Despite its title, Erik Nelson’s doc A Gray State is ultimately quite black and white, a welcome reproach to the American vogue for conspiracy theorizing and true-crime speculating. In January 2015, a Minnesota family was found dead in its home: David Crowley; his wife, Komel; and their 4-year-old daughter. A veteran of our desert wars and an aspiring filmmaker beloved by the most fringy of Libertarians and the Alex Jones set, Crowley had long been working on the script for an independent film called Gray State, a dystopian action thriller about FEMA taking over America.
To drum up interest, Crowley spent several years shooting a sizzle-reel trailer, creating with actors, CGI, and green screens scenes of bloody mayhem that would do Hollywood proud. The project became a cause of a sort in those pockets of the internet where dudes worry over the inevitability of the federal government taking up arms against them. Police ruled the deaths a murder-suicide, perpetrated by Crowley himself, a finding that has also become an online cause — especially since the words Allahu akbar had been scrawled on the living room wall in blood. Many fans of the film he was planning to make just don’t buy it.
Nelson’s film is assembled from clips of Crowley’s Gray State work, behind-the-scenes footage of him jollily staging government executions, plus many more intimate sources. We hear excerpts from Crowley’s journals and disturbing messages recorded on his phone, including one from not long before the deaths when Komel, weeping, says that she has been “raptured.” Friends, family, and reporters offer invaluable insight in interviews, making this the somewhat rare documentary that’s actually as illuminating as good print reporting on the same case. (Alec Wilkinson published a strong feature in the New Yorker in April, and Cory Zurowski of Minneapolis’s City Pages wrote the definitive piece in the spring of 2016.)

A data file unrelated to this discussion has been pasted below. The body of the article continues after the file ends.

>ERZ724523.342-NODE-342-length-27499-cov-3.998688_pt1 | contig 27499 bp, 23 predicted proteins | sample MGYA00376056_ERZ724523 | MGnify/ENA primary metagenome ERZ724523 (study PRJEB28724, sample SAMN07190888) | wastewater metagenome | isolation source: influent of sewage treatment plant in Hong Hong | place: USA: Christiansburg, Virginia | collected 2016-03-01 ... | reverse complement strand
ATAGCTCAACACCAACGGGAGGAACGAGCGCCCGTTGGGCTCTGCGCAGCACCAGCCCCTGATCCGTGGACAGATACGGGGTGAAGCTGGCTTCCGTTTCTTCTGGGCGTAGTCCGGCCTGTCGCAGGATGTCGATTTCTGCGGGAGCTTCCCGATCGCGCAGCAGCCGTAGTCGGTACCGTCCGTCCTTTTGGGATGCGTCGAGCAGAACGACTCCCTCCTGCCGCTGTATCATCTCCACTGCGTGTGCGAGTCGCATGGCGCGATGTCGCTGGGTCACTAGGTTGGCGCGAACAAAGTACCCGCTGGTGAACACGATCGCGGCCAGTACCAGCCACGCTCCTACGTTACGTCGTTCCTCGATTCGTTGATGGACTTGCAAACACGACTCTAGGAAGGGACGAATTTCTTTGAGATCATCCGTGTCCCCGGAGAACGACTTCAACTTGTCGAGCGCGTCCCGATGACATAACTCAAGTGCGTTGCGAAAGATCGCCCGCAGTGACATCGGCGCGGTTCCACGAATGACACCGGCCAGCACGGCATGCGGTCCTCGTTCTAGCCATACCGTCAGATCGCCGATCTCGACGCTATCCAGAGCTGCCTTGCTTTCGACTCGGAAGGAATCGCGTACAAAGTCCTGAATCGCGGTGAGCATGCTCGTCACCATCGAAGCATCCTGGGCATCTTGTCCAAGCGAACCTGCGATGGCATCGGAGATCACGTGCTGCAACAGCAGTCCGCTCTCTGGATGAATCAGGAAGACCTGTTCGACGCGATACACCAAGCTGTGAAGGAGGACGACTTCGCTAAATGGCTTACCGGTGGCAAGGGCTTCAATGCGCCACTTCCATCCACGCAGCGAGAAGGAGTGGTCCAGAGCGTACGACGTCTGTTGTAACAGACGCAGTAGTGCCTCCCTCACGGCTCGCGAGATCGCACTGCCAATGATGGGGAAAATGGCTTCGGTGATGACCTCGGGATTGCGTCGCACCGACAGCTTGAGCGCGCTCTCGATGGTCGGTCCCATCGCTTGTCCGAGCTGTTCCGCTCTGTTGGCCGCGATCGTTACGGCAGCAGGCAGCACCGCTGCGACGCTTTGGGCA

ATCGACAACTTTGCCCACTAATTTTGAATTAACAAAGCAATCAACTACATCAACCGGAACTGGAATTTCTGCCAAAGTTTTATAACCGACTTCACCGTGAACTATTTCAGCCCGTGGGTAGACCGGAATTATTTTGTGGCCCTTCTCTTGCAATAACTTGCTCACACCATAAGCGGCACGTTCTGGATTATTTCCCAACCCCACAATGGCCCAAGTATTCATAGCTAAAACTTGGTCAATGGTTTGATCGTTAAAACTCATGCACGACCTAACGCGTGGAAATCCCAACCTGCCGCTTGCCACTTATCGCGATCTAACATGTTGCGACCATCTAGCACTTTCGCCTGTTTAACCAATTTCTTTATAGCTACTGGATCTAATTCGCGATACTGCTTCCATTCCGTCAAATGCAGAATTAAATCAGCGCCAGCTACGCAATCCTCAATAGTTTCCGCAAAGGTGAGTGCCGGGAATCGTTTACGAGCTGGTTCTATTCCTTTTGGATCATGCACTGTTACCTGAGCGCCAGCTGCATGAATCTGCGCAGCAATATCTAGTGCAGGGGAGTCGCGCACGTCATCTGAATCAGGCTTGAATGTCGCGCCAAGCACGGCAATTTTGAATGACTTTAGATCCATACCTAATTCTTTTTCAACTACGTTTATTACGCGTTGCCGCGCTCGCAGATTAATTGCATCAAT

A Gray State doesn’t dwell much on crime-scene evidence or the possible motives of other parties, as so much true-crime documentary entertainment insists upon. A recurring image is of Crowley standing before a string-and-Post-its wall map of the plot of his movie, a vision right out of American Vandal or any show or film about a dogged hero unraveling a conspiracy. But Nelson resists the temptation to sensationalize or chase down tenuous connections. Instead, his film focuses on Crowley and his family, their states of mind, their increasing isolation from everyone outside. The question, in the end, is not the elaborate “Who?” favored by the amateur investigators working the case online. It’s the simpler but more troubling “Why?”
This article from the Village Voice Archive was posted on October 31, 2017